Reading professional journal articles on the iPad

I’ve been able to read the New York Times on my iPad for years, so I suspected that it was only a matter of time (and more time… and still more time…) before I’d be able to read and process professional journal articles on it as well. After fiddling around with a dozen or so different apps, each of which has its own issues, I’ve finally come up with an efficient workflow that utilizes the iPad to its best advantage. I describe it below in the hopes that I can save you the time and effort of uncovering it yourself.

zotero_512x512x32First, you should get a free Zotero account. Zotero is a cloud-based bibliography manager. It’s free (up to a certain amount of storage, after which there’s a monthly charge), the application is smart, and it exports bibliographies into other formats, like BibTeX. There is also an app for your desktop or laptop. Your online Zotero library will be where all of your citations and marked-up PDFs end up.

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The next step is to install PaperShip. Papership is an iPad interface to your Zotero account. It’s efficient, it syncs automatically, and most important, it can usually extract the citation information from a PDF that you import to it.

 

unnamedNext, purchase BrowZine. BrowZine is the breakthrough app that makes all of this possible. It lets you set up a library of journals that you read regularly. When you open the app it tunnels through all of your library’s authentication windows to figure out which of those journals has new articles. You can read them immediately or save them for later. This is fantastic! And the ThirdIron support team is incredibly helpful if you run into problems.

app-icon-632-mzl.vchtrhihThe last app to purchase and install, if you haven’t already, is iAnnotate. This is my favorite app for marking up PDFs. As my students well know, it can capture voice annotations as well as jotted marginal notes. It’s indispensable for taking notes and highlighting key passages on papers, dissertation chapters, journal articles, what have you.

 

Once these four things are in place, the workflow looks something like this:

  1. Start BrowZine and set it up with your library sign-in information. Then add journals to your virtual “bookshelf.” A count of new articles will appear over each journal.
  2. Save interesting articles for later in BrowZine, or send them from BrowZine to iAnnotate.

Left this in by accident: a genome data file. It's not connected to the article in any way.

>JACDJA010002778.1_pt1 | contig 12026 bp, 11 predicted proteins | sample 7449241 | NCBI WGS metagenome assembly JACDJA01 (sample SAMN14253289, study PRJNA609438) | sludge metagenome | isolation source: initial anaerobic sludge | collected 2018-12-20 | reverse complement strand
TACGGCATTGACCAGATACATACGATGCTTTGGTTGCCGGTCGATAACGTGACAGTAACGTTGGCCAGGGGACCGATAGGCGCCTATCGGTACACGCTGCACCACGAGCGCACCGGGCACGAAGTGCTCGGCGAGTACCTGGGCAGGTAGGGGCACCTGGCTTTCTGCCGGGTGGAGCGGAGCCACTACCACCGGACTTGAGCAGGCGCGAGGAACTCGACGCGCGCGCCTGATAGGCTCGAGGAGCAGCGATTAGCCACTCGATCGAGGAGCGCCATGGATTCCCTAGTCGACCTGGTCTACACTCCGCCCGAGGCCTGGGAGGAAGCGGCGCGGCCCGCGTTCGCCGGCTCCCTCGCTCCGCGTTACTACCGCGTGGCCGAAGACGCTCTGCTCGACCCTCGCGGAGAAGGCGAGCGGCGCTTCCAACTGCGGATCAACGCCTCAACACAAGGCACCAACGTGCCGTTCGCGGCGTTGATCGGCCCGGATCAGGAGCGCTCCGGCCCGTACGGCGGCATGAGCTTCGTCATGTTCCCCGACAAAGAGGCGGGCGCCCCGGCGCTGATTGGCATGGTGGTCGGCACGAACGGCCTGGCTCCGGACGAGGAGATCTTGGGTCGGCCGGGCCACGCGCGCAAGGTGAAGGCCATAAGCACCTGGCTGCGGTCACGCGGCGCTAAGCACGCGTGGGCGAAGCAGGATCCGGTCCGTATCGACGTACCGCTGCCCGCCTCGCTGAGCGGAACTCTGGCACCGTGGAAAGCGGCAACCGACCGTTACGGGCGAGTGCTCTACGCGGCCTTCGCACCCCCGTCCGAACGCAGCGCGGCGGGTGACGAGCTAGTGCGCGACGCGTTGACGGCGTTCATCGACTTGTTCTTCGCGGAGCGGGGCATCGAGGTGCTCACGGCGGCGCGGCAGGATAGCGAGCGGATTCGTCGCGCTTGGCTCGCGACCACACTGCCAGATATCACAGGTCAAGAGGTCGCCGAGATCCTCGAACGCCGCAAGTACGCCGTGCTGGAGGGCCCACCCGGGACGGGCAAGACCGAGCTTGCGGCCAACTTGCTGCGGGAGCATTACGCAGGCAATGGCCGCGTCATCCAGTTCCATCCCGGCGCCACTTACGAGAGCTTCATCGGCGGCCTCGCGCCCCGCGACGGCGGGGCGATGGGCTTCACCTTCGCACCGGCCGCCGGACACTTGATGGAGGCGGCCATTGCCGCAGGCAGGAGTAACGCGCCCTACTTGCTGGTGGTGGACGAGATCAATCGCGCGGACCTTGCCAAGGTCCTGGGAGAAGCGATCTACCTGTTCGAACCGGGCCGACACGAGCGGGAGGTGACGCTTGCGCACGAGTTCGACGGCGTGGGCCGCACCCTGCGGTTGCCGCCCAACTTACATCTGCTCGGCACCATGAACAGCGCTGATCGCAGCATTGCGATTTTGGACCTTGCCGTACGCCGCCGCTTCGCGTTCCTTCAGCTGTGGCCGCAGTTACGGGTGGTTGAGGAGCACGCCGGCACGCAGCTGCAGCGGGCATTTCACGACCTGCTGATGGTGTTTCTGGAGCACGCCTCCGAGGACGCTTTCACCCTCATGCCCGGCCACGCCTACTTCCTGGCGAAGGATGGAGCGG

3. Mark key passages, record reactions, etc. in iAnnotate.
  4. Send file from iAnnotate to Papership,* which should capture bibliographic information and save both the citation and the PDF to your Zotero library.
  5. Return to BrowZine and select another article.

That’s it. Your annotated PDFs will automatically be saved in your Zotero library, where you can refer to them months or years later. And it’s all as quick as the blink of an eye.

Addendum: I forgot to note that Papership stores your files in an “inbox” rather than in your Zotero library. To move an item from the inbox to a folder in your library, use your finger or stylus to drag the item to the left until an option appears to copy or move the item. Then simply select the folder to which you’d like to move it.

*Note: The command for sending a file from iAnnotate to another program is not immediately obvious. This is how you do it: Hold your finger or stylus down on the name tab at the top of the document until a list of commands pop up. Select “Share.” Another list of commands will then pop up. Select “Open in…” and choose the target application.

4 thoughts on “Reading professional journal articles on the iPad

  1. Julien

    Thanks for this great review!
    Annotations are also available from PaperShip app (highlights are Free, other annotations for $4.99 in-app purchase).
    It allows to streamline the annotation process 🙂
    Best,
    PaperShip team

  2. RB

    An alternative for Zotero is Mendeley, which monitors whichever map you save your pdfs in, extracts citation info from the PDFs and puts it in the library. Handy as well. And yes, iAnnotate is great. I will definitely check out Browzine. Thanks for the tips!

    1. bfbraum Post author

      I started out using Mendeley, actually, but I switched to Zotero once I heard that Mendeley had been bought by Elsevier. Elsevier’s name alone is enough to make academic librarians turn pale. I don’t really know what Elsevier has in store for Mendeley, but I figured I’d hedge my bets. YMMV….

  3. Jim Johnson

    This is REALLY, REALLY helpful! I am an old codger who has resisted getting a tablet because, well, because i like writing on paper. But I need to come into something like the 1980s technology-wise. So, you are inviting me in to the 21st C in what looks to be a rather painless way. THANKS!

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